Splitting up where children are involved is tricky. Especially when it ends up in the family courts. It’s even more tricky when a child decides they don’t want a relationship with one of the parents.
Over the last two decades a controversial psychological concept has emerged to describe a situation where children - for no apparent reason - decide they don’t want to see one parent. It’s called parental alienation.
Women’s rights organisations argue parental alienation is used to gaslight abused women. Fathers’ rights organisations claim that some mothers make up allegations of abuse to prevent them from seeing their children. And children are caught in the middle.
Sonia Sodha explores the polarizing concept of “parental alienation” and asks how a contested psychological theory has evolved into an increasingly common allegation in the UK family courts.
Producer: Gemma Newby
Look who's talking - the rise of ‘voice cloning’
When you listen to a radio programme, watch an animated film, or even receive a phone call, it’s unlikely you’ll question whether the words you’re hearing are coming from the mouth of a human being. But all that could be about to change thanks to the rise of ‘voice cloning’.
Elaine Moore is a tech columnist at the Financial Times and she’s interested in the ramifications of this new technology. Thanks to artificial intelligence, cloning a human voice can be achieved with just a few minutes of recorded audio. As the technology becomes more sophisticated and its use more widespread, how will this affect our society, our politics and our personal interactions? And is it time we were able to control what happens to our own voice both now and when we die?
With contributions from:
Carlton Daniel, lawyer at Squire Patton Boggs.
Tom Lee, co-founder of LOVO.
David Leslie, Ethics Theme Lead at the Alan Turing Institute.
Rupal Patel, founder & CEO of VocaliD.
Tim McSmythurs, AI Researcher and creator of Speaking AI.
James Vlahos, co-founder of HereAfter AI.
Producer: Craig Templeton Smith
Editor: Jasper Corbett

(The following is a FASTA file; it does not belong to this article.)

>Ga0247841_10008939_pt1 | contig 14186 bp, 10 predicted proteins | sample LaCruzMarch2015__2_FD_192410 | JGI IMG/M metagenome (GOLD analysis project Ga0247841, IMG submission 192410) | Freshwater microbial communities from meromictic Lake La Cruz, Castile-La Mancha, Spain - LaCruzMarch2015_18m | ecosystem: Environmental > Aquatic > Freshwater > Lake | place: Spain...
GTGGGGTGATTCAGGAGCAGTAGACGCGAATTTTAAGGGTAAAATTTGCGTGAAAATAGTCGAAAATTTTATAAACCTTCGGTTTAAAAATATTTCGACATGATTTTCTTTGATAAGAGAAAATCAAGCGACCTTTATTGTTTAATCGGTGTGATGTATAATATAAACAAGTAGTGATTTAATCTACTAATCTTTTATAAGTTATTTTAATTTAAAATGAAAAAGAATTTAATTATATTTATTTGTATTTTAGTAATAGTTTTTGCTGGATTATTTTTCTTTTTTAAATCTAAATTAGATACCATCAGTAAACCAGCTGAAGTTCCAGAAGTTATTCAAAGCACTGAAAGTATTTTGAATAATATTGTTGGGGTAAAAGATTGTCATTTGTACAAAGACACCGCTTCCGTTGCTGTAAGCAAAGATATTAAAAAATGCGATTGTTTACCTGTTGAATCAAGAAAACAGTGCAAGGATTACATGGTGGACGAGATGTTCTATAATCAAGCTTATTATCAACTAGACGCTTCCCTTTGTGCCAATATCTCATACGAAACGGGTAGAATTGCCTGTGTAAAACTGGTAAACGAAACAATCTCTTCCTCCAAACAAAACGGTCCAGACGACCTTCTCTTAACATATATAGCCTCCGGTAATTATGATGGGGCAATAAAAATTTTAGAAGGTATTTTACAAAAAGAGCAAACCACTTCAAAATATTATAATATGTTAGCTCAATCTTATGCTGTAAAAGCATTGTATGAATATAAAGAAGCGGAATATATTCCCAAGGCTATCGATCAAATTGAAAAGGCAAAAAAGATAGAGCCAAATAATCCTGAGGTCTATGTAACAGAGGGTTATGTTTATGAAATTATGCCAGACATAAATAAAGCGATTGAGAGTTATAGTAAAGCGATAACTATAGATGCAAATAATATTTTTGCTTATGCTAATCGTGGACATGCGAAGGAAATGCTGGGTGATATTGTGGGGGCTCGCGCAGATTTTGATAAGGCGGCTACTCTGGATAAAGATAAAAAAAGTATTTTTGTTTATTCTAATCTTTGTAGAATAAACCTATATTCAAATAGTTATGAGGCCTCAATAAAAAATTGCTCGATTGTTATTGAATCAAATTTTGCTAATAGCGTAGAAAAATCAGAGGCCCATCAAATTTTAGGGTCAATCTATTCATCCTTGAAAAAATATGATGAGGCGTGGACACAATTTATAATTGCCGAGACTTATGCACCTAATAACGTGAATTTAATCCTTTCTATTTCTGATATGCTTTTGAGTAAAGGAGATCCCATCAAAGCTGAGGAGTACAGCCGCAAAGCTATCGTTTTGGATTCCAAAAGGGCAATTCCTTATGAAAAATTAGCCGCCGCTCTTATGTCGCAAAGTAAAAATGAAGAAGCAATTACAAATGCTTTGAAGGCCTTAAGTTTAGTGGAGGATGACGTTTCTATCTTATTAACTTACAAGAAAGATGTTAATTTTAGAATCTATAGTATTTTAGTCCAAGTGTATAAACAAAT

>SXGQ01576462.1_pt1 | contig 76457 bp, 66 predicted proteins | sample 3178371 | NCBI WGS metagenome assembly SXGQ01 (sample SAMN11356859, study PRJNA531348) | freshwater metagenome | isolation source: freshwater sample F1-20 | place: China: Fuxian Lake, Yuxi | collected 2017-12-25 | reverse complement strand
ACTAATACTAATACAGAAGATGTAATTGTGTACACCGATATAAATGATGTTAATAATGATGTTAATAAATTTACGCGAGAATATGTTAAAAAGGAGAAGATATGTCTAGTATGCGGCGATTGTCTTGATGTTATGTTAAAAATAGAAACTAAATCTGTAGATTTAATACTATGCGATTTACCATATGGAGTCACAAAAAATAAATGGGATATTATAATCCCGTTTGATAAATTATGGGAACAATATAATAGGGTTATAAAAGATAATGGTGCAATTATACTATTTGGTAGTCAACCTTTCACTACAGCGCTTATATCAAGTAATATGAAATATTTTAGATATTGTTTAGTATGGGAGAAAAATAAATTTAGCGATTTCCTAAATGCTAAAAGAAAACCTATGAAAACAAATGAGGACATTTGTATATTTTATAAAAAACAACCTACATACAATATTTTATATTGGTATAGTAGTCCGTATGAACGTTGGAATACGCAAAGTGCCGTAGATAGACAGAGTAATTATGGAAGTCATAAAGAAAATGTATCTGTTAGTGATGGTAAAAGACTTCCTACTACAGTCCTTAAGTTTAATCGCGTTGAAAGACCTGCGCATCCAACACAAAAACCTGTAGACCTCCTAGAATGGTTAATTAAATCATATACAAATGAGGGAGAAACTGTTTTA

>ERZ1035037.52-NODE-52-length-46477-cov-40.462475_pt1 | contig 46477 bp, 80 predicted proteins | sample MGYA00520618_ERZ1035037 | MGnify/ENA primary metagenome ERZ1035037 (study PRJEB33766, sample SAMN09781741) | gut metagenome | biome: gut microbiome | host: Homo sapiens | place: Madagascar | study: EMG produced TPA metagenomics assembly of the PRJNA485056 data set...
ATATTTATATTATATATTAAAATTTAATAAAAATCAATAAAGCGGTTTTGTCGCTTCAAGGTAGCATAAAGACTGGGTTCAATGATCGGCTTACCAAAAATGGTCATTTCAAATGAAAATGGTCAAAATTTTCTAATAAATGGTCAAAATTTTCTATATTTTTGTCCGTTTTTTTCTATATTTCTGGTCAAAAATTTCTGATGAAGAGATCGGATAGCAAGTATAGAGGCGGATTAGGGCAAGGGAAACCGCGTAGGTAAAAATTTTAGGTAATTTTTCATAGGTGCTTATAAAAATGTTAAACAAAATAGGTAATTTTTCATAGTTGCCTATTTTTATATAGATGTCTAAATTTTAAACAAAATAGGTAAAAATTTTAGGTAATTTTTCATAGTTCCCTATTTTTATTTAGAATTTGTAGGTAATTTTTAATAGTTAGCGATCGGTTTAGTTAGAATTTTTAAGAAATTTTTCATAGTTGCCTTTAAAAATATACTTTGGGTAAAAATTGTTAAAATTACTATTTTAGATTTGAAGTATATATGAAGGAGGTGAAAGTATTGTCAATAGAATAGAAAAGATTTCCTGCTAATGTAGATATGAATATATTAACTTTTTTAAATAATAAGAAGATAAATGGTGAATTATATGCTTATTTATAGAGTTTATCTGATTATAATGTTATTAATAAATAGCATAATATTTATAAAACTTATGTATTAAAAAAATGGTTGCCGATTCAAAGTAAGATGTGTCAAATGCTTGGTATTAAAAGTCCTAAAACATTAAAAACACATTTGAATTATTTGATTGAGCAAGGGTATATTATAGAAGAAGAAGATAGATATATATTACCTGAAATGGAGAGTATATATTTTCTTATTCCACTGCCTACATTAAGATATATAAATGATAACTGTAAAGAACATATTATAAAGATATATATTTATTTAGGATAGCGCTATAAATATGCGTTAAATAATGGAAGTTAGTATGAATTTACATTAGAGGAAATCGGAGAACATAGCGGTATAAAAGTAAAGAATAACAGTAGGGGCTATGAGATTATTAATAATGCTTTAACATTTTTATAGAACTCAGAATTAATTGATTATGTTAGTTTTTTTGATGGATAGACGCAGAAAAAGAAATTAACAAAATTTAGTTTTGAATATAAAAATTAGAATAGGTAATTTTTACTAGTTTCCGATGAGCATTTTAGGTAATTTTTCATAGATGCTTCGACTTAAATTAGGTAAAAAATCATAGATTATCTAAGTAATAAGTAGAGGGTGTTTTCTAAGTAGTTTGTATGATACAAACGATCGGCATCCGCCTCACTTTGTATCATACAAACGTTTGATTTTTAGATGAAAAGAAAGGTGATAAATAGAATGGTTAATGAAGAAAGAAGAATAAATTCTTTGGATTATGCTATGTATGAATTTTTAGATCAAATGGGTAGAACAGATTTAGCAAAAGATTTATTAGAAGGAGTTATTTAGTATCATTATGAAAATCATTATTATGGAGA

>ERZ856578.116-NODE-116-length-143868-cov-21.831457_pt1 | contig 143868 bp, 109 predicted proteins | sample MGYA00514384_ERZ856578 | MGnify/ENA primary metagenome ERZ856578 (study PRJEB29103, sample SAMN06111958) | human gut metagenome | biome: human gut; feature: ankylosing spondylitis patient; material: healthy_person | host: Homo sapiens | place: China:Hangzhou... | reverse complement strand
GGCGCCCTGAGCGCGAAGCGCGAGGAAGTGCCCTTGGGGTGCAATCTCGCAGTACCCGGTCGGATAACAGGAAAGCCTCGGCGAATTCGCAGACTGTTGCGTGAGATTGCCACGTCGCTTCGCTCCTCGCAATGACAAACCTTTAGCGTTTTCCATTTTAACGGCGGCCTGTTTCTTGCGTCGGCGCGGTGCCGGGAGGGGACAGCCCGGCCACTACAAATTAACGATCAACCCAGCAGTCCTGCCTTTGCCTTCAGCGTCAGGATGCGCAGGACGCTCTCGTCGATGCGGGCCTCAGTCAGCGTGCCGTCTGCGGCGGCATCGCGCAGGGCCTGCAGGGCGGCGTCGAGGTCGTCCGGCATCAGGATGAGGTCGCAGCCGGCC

Who Defends Europe?
This summer's hasty and poorly executed withdrawal of US forces from Afghanistan caused shock and profound unease among Washington's allies, just as they hoped the unilateralism of the Trump era had been left behind. But anxiety about America's position on defence only intensified with the unveiling in September of AUKUS - a trilateral security pact involving Australia, the US and UK covering the Indo-Pacific region. The exclusion of France from that deal not only enraged Paris but also further alarmed European allies about American intentions.
So what next? Can the Biden administration be trusted to uphold the security guarantee which underpins NATO? Or, as France's President Emmanuel Macron argues, do these and other actions by the United States show that the 70 year-old Alliance is effectively "brain dead" and that Europe has to set about achieving "strategic autonomy" without depending on Washington's whims?
In a lively forum with key players and thinkers about European security from both sides of the Atlantic, Edward Stourton considers what should happen now on European defence and whether seemingly divergent views about it can be reconciled.
Those taking part: Professor Malcolm Chalmers, Deputy Director of the Royal United Services Institute in London; Nathalie Loiseau, MEP, former French Minister of European Affairs and Chair of the European Parliament's Sub-committee on Security and Defence; Dr Constanze Stelzenmüller, expert on Germany and trans-Atlantic Relations in the Center on the United States and Europe at the Brookings Institution in Washington, D.C.; and Linas Linkevicius, former Foreign and Defence Minister of Lithuania.
Producer: Simon Coates
Editor: Jasper Corbett
Photo by Dursun Aydemir/Anadolu Agency via Getty Images
Reimagining the Nation
What keeps a nation together? For political scientist Benedict Anderson, it was the idea of the 'imagined community'. Although people from different backgrounds in a country might not know one another, they could imagine themselves as part of the same larger story.
Peter Pomerantsev looks at how we can survive as a society when the idea of the 'imagined community' is under strain. Is it too late to find any commonality? Or are there other ways of imagining the future of the nation?
Producer Ant Adeane
Editor Jasper Corbett
In June 2020 the statue of slaver trader Edward Colston was toppled and thrown into the harbour in Bristol – one of the most visible moments of the Black Lives Matter movement in the UK. The statue now lies on its side in a museum, a testament to the dramatic re-evaluation of Bristol’s painful history at the centre of the transatlantic slave trade. Over the last year schools and buildings bearing Colston's name have been renamed. Colston has been cancelled.
But what about the system of wealth, power and race that he represented?
Bristol journalist Neil Maggs speaks to the people in Bristol dealing with Colston’s legacy. Current members of the Society of Merchant Venturers, a powerful charitable organisation which promoted Colston’s reputation as a philanthropist, have suddenly been thrust into the spotlight. School leaders are rolling out unconscious bias training. Elsewhere community leaders and politicians are navigating the potential for a backlash against terms such as white privilege as the national conversation on race continues.
Producer: Lucy Proctor
Editor: Jasper Corbett